The attempt of this special issue of Crime, Law and Social Change is to reflect on the need and present the evidence of what are the effective elements of a public integrity framework. The origins of this concept are to be found in the original paper by Langseth, Stapenhurst and Pope,1 where a ‘national integrity system’ was proposed as a comprehensive method of fighting corruption. They proposed eight independent pillars needed to fight corruption. Those were public awareness, public anti-corruption strategies, public participation, ‘watchdog’ agencies, the judiciary, the media, the private sector, and international cooperation. This amounted to a mixture of agency from three main areas: domestic civil society including the media and the private sector, domestic horizontal accountability agencies such as watchdogs and the judiciary, and international pressure. It was proposed that even the anti-corruption strategies should be ‘public’, in order to put some constraints on government as it was rightly understood that in a corrupt country the government is the main beneficiary of the status quo of the power establishment, so it can hardly be expected to be the sole or the even the principal actor in anticorruption reforms, at least not if such reforms are to be effective. Langseth, Stapenhurst and Pope’s mixture of agents had a sound logic of accountability, drawing as it did on three sources of agency, all different from government, so in principle able to exercise the constraints essential for control of corruption. Because the main question the anticorruption fighter addresses is not what does control of corruption consist in, but what brings it about.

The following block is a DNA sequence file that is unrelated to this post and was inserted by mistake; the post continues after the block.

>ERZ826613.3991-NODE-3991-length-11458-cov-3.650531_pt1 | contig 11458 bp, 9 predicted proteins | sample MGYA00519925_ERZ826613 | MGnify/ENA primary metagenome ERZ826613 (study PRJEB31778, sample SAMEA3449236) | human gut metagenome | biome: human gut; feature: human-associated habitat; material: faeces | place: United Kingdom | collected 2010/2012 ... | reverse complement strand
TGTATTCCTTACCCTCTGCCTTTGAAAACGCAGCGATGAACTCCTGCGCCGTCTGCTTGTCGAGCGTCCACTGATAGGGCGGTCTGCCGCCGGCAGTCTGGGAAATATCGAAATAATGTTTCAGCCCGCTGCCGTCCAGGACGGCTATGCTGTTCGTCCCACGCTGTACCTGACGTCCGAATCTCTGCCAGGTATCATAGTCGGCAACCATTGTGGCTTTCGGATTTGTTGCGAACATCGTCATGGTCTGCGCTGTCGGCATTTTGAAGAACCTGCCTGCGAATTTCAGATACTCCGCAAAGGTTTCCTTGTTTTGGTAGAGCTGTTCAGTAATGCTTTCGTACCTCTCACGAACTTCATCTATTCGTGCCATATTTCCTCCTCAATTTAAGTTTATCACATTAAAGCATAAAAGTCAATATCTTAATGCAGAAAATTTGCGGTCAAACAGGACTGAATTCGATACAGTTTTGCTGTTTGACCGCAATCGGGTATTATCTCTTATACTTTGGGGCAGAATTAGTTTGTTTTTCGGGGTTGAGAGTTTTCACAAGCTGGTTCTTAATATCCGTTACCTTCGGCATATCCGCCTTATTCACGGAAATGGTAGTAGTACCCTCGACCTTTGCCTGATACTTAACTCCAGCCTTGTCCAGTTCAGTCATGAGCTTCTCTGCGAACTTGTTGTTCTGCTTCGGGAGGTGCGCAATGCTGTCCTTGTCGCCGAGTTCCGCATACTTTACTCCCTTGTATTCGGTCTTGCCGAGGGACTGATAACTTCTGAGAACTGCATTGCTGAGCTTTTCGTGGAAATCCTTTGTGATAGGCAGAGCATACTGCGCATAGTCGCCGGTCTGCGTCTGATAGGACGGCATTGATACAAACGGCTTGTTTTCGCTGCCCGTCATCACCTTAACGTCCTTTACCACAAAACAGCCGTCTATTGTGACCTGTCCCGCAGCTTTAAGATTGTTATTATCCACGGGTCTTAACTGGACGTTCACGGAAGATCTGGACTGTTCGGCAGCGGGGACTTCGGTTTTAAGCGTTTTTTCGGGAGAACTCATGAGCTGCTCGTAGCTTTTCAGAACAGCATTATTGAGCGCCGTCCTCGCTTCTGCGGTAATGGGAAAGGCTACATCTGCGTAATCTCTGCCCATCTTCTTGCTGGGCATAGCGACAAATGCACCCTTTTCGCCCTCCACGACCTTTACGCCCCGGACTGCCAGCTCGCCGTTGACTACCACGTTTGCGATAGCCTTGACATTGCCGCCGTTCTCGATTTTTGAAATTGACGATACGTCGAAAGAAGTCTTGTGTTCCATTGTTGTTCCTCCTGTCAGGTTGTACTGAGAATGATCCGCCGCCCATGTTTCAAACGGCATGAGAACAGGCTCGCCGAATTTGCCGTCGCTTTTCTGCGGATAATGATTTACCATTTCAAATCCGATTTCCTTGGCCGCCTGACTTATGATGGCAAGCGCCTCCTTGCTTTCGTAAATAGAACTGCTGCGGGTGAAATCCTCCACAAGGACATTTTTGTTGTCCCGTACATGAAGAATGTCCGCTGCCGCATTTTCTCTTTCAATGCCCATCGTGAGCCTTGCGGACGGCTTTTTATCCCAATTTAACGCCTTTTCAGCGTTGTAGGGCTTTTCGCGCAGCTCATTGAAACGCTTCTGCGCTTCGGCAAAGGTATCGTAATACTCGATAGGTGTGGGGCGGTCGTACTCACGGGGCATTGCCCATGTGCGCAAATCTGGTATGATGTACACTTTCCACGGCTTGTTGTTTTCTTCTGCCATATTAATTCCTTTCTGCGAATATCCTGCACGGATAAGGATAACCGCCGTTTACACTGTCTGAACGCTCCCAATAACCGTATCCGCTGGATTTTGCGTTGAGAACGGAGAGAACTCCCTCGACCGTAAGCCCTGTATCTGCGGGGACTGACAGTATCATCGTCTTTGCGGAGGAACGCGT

Our theory presents control of corruption as the equilibrium between opportunities for spoiling and constraints limiting them because this is what statistical evidence speaks for. The essential elements of this equilibrium, transparency, administrative discretion, anticorruption regulation are in turn tested, and interacted with societal participation to arrive at a state-society model of corruption control. In the end, what we identify from all the cases in the world and data for more than two decades is indeed that control of corruption is a holistic equilibrium in every society, but also that one cannot fix a balance without being aware of its existence. This issue brings together a variety of articles, focussing on the different pillars of this theory.